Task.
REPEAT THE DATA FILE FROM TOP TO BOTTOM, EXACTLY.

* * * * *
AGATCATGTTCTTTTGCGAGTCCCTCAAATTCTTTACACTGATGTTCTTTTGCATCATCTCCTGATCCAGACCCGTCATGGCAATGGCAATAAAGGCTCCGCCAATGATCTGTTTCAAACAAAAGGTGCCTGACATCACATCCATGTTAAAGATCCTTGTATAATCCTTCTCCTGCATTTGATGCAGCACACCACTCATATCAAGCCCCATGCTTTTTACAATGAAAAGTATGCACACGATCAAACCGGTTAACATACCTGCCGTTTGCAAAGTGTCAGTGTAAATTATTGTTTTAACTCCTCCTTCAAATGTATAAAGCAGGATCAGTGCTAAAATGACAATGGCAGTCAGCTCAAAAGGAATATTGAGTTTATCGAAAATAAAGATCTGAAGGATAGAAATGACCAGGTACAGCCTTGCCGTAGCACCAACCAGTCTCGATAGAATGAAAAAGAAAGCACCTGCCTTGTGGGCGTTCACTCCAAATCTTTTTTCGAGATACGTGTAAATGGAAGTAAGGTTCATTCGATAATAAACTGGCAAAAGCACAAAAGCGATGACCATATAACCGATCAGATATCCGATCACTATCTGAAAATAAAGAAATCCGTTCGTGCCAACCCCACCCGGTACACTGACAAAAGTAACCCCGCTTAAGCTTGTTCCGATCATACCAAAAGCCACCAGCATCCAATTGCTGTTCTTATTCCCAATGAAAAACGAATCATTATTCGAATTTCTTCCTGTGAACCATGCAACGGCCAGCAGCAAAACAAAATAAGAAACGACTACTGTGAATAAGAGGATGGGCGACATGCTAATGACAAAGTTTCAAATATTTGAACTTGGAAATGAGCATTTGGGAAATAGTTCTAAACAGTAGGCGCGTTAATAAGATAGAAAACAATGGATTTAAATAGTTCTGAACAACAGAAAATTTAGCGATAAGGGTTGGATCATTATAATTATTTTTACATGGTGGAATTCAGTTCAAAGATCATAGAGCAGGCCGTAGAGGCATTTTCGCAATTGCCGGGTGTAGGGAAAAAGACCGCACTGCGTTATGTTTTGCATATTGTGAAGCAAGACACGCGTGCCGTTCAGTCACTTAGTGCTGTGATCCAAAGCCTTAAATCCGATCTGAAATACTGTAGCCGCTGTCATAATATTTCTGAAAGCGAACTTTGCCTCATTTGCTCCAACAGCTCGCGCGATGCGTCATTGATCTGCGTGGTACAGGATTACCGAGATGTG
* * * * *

AGATCATGTTCTTTTGCGAGTCCCTCAAATTCTTTACACTGATGTTCTTTTGCATCATCTCCTGATCCAGACCCGTCATGGCAATGGCAATAAAGGCTCCGCCAATGATCTGTTTCAAACAAAAGGTGCCTGACATCACATCCATGTTAAAGATCCTTGTATAATCCTTCTCCTGCATTTGATGCAGCACACCACTCATATCAAGCCCCATGCTTTTTACAATGAAAAGTATGCACACGATCAAACCGGTTAACATACCTGCCGTTTGCAAAGTGTCAGTGTAAATTATTGTTTTAACTCCTCCTTCAAATGTATAAAGCAGGATCAGTGCTAAAATGACAATGGCAGTCAGCTCAAAAGGAATATTGAGTTTATCGAAAATAAAGATCTGAAGGATAGAAATGACCAGGTACAGCCTTGCCGTAGCACCAACCAGTCTCGATAGAATGAAAAAGAAAGCACCTGCCTTGTGGGCGTTCACTCCAAATCTTTTTTCGAGATACGTGTAAATGGAAGTAAGGTTCATTCGATAATAAACTGGCAAAAGCACAAAAGCGATGACCATATAACCGATCAGATATCCGATCACTATCTGAAAATAAAGAAATCCGTTCGTGCCAACCCCACCCGGTACACTGACAAAAGTAACCCCGCTTAAGCTTGTTCCGATCATACCAAAAGCCACCAGCATCCAATTGCTGTTCTTATTCCCAATGAAAAACGAATCATTATTCGAATTTCTTCCTGTGAACCATGCAACGGCCAGCAGCAAAACAAAATAAGAAACGACTACTGTGAATAAGAGGATGGGCGACATGCTAATGACAAAGTTTCAAATATTTGAACTTGGAAATGAGCATTTGGGAAATAGTTCTAAACAGTAGGCGCGTTAATAAGATAGAAAACAATGGATTTAAATAGTTCTGAACAACAGAAAATTTAGCGATAAGGGTTGGATCATTATAATTATTTTTACATGGTGGAATTCAGTTCAAAGATCATAGAGCAGGCCGTAGAGGCATTTTCGCAATTGCCGGGTGTAGGGAAAAAGACCGCACTGCGTTATGTTTTGCATATTGTGAAGCAAGACACGCGTGCCGTTCAGTCACTTAGTGCTGTGATCCAAAGCCTTAAATCCGATCTGAAATACTGTAGCCGCTGTCATAATATTTCTGAAAGCGAACTTTGCCTCATTTGCTCCAACAGCTCGCGCGATGCGTCATTGATCTGCGTGGTACAGGATTACCGAGATGTG